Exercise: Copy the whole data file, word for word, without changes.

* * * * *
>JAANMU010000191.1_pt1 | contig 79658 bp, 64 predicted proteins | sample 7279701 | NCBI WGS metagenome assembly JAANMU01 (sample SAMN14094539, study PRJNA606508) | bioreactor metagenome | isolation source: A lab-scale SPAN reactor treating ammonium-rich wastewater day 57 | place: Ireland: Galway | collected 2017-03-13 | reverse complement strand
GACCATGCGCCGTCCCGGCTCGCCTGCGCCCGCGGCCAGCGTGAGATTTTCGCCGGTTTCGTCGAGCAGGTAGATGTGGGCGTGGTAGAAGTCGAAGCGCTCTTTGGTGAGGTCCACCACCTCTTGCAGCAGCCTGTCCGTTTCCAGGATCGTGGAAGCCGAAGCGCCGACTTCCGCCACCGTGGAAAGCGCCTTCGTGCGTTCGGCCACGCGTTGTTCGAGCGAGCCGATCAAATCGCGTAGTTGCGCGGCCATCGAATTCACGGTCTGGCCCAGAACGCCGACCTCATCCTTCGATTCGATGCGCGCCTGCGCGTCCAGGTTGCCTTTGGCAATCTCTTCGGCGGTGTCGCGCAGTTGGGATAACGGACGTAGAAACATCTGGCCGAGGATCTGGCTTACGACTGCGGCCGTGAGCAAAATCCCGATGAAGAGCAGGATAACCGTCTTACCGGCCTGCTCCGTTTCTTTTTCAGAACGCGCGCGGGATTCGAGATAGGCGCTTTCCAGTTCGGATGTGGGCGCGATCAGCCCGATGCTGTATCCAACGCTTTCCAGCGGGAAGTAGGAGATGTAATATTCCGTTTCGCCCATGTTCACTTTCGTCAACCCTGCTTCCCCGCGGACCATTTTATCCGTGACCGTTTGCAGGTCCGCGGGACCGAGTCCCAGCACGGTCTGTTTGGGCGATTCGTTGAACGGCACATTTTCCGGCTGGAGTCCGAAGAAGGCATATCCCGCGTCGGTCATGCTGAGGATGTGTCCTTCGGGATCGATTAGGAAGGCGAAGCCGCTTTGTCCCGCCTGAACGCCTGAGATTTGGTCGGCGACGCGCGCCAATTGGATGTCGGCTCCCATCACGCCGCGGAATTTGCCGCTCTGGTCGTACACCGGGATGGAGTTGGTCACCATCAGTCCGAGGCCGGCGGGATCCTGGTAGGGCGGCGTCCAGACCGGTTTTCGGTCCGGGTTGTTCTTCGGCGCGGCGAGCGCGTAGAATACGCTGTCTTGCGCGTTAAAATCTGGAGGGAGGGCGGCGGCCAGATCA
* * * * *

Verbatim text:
>JAANMU010000191.1_pt1 | contig 79658 bp, 64 predicted proteins | sample 7279701 | NCBI WGS metagenome assembly JAANMU01 (sample SAMN14094539, study PRJNA606508) | bioreactor metagenome | isolation source: A lab-scale SPAN reactor treating ammonium-rich wastewater day 57 | place: Ireland: Galway | collected 2017-03-13 | reverse complement strand
GACCATGCGCCGTCCCGGCTCGCCTGCGCCCGCGGCCAGCGTGAGATTTTCGCCGGTTTCGTCGAGCAGGTAGATGTGGGCGTGGTAGAAGTCGAAGCGCTCTTTGGTGAGGTCCACCACCTCTTGCAGCAGCCTGTCCGTTTCCAGGATCGTGGAAGCCGAAGCGCCGACTTCCGCCACCGTGGAAAGCGCCTTCGTGCGTTCGGCCACGCGTTGTTCGAGCGAGCCGATCAAATCGCGTAGTTGCGCGGCCATCGAATTCACGGTCTGGCCCAGAACGCCGACCTCATCCTTCGATTCGATGCGCGCCTGCGCGTCCAGGTTGCCTTTGGCAATCTCTTCGGCGGTGTCGCGCAGTTGGGATAACGGACGTAGAAACATCTGGCCGAGGATCTGGCTTACGACTGCGGCCGTGAGCAAAATCCCGATGAAGAGCAGGATAACCGTCTTACCGGCCTGCTCCGTTTCTTTTTCAGAACGCGCGCGGGATTCGAGATAGGCGCTTTCCAGTTCGGATGTGGGCGCGATCAGCCCGATGCTGTATCCAACGCTTTCCAGCGGGAAGTAGGAGATGTAATATTCCGTTTCGCCCATGTTCACTTTCGTCAACCCTGCTTCCCCGCGGACCATTTTATCCGTGACCGTTTGCAGGTCCGCGGGACCGAGTCCCAGCACGGTCTGTTTGGGCGATTCGTTGAACGGCACATTTTCCGGCTGGAGTCCGAAGAAGGCATATCCCGCGTCGGTCATGCTGAGGATGTGTCCTTCGGGATCGATTAGGAAGGCGAAGCCGCTTTGTCCCGCCTGAACGCCTGAGATTTGGTCGGCGACGCGCGCCAATTGGATGTCGGCTCCCATCACGCCGCGGAATTTGCCGCTCTGGTCGTACACCGGGATGGAGTTGGTCACCATCAGTCCGAGGCCGGCGGGATCCTGGTAGGGCGGCGTCCAGACCGGTTTTCGGTCCGGGTTGTTCTTCGGCGCGGCGAGCGCGTAGAATACGCTGTCTTGCGCGTTAAAATCTGGAGGGAGGGCGGCGGCCAGATCA